Monday, June 3, 2013

Left, Right, and ?

Last February, a CBS/New York Times survey asked people if the policies proposed by several candidates for the Republican nomination "favor the rich, favor the middle class, favor the poor, or do they treat all groups equally?"  They asked the same thing about the "policies of the Obama administration."  Between 10% (Obama) and 27% (Santorum) of people said that they didn't know.  Leaving them aside and giving the percentages of those with an opinion, we get:

               Rich      Middle      Poor     Equal
Obama           28%        22%        21%       29%
Paul            31%        18%         3%       49%
Gingrich        64%        11%         1%       25%
Romney          61%        13%         1%       26%
Santorum        42%        15%         3%       40%

If you combine these into two measures:  Rich minus middle class and poor minus "all equally", the perceived positions of the candidates can be shown in this figure:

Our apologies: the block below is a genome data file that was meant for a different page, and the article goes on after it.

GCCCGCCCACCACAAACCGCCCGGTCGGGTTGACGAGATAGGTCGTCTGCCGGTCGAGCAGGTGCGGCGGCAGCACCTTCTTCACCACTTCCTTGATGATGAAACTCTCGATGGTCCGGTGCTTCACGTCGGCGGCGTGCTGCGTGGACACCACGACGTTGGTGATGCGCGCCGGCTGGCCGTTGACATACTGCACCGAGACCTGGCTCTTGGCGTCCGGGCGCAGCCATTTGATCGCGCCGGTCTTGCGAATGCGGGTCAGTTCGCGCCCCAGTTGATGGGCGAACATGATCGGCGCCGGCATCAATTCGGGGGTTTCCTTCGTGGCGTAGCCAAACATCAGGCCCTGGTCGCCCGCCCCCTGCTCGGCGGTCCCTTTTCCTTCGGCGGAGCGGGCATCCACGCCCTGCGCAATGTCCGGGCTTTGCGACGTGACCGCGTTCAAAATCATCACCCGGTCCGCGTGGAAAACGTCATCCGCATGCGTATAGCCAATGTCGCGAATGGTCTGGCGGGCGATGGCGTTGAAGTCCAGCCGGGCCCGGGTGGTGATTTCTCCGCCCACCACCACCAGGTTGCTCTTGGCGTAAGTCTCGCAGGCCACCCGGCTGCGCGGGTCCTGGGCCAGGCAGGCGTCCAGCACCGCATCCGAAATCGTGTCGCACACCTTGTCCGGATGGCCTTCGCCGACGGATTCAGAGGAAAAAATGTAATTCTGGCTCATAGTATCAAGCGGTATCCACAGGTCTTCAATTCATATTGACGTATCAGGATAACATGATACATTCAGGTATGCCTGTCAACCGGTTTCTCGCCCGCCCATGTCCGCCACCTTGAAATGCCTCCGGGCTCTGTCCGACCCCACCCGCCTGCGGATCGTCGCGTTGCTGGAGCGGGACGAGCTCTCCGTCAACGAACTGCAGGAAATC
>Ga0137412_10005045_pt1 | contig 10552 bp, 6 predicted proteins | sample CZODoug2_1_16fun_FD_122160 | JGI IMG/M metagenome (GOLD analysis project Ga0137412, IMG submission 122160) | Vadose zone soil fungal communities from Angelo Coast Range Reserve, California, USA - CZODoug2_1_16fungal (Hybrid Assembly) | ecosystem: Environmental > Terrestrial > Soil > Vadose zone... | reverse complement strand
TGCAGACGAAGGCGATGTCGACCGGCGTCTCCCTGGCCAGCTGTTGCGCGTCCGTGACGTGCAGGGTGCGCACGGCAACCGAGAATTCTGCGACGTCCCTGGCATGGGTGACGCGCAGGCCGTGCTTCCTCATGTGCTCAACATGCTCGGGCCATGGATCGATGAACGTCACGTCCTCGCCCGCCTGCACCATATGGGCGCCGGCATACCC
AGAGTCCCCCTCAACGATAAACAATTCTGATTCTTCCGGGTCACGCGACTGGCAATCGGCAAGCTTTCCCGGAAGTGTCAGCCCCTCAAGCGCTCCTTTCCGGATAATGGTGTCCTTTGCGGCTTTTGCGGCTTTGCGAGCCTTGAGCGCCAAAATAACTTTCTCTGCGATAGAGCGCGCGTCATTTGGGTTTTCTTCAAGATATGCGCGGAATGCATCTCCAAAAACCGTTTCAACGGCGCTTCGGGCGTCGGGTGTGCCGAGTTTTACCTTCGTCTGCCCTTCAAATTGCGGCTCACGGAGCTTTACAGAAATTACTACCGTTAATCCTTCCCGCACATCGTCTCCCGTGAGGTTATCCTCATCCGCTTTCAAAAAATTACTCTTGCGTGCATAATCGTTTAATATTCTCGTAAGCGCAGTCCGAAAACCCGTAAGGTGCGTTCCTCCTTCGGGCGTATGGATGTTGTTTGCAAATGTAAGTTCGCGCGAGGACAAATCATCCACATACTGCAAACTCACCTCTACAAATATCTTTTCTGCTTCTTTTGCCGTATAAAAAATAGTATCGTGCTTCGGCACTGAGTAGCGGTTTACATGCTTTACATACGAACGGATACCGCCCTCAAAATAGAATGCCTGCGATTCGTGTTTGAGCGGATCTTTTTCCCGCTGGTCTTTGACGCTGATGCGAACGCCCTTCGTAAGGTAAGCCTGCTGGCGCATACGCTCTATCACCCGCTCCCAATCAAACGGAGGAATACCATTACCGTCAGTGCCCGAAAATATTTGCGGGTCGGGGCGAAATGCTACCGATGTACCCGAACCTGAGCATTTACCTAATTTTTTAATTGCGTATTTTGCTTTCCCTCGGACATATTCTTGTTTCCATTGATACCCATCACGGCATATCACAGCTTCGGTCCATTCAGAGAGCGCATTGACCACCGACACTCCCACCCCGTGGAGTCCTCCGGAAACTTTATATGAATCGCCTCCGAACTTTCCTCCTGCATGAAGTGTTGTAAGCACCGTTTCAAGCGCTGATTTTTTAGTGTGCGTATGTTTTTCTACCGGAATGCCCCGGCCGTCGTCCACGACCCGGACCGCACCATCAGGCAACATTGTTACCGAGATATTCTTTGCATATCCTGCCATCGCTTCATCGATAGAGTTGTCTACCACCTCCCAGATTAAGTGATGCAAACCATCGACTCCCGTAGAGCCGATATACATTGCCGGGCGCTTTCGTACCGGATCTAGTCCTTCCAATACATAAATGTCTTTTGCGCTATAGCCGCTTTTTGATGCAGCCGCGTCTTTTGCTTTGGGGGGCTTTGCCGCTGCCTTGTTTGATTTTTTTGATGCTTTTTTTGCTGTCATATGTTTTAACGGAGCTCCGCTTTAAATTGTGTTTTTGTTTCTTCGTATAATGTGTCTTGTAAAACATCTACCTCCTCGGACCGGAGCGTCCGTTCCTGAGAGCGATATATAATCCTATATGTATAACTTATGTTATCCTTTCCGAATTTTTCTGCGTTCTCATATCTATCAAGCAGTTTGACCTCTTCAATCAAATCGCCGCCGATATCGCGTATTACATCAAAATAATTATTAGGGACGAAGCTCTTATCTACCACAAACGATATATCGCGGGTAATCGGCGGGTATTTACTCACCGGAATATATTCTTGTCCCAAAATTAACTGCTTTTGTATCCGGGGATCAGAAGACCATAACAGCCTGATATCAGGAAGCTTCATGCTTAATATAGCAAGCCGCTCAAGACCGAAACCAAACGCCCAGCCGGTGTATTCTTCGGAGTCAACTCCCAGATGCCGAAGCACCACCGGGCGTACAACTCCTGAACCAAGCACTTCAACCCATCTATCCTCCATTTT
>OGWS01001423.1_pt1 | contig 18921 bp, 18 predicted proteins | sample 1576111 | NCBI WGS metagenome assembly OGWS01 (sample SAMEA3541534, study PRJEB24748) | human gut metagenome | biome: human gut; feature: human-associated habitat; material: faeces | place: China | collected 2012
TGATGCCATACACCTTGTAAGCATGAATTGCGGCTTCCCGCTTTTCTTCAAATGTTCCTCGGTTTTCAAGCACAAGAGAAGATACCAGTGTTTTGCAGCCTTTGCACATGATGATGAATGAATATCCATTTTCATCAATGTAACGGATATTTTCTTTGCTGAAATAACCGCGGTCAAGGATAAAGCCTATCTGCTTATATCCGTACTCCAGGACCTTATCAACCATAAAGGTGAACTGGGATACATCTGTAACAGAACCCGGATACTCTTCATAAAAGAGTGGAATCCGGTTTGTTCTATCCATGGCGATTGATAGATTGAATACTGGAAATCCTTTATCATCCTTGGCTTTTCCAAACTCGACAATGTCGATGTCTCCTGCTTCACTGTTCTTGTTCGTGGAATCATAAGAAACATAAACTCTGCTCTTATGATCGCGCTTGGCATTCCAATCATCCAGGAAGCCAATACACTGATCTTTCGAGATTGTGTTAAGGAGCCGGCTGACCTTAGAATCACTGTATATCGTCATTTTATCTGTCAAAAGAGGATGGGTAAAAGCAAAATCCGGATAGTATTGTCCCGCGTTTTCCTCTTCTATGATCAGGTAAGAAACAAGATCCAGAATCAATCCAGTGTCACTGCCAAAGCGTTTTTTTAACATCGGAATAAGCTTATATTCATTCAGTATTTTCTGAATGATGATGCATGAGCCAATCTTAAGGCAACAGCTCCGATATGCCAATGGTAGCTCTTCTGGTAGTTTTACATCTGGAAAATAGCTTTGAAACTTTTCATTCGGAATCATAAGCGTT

The differences among the candidates don't fall into a single dimension:  Obama and Paul are close on the horizontal (middle class vs. rich) scale, but at opposite ends of the vertical (poor vs. all equally).  Romney and Gingrich are at the extremes of the horizontal, but near the middle of the vertical one.  In principle, it would seem like being seen as favoring the middle class or all equally would both be appealing to most voters, and favoring the rich would be a clear negative.   That is, the most desirable position would be the lower left, where Ron Paul was.  That raises the question of whether their really is a lot of potential support for Ron Paul's policies, or whether people were giving him the benefit of the doubt because they didn't know much about him:  in effect, voters assume that a candidate will treat all groups equally until he proves otherwise.

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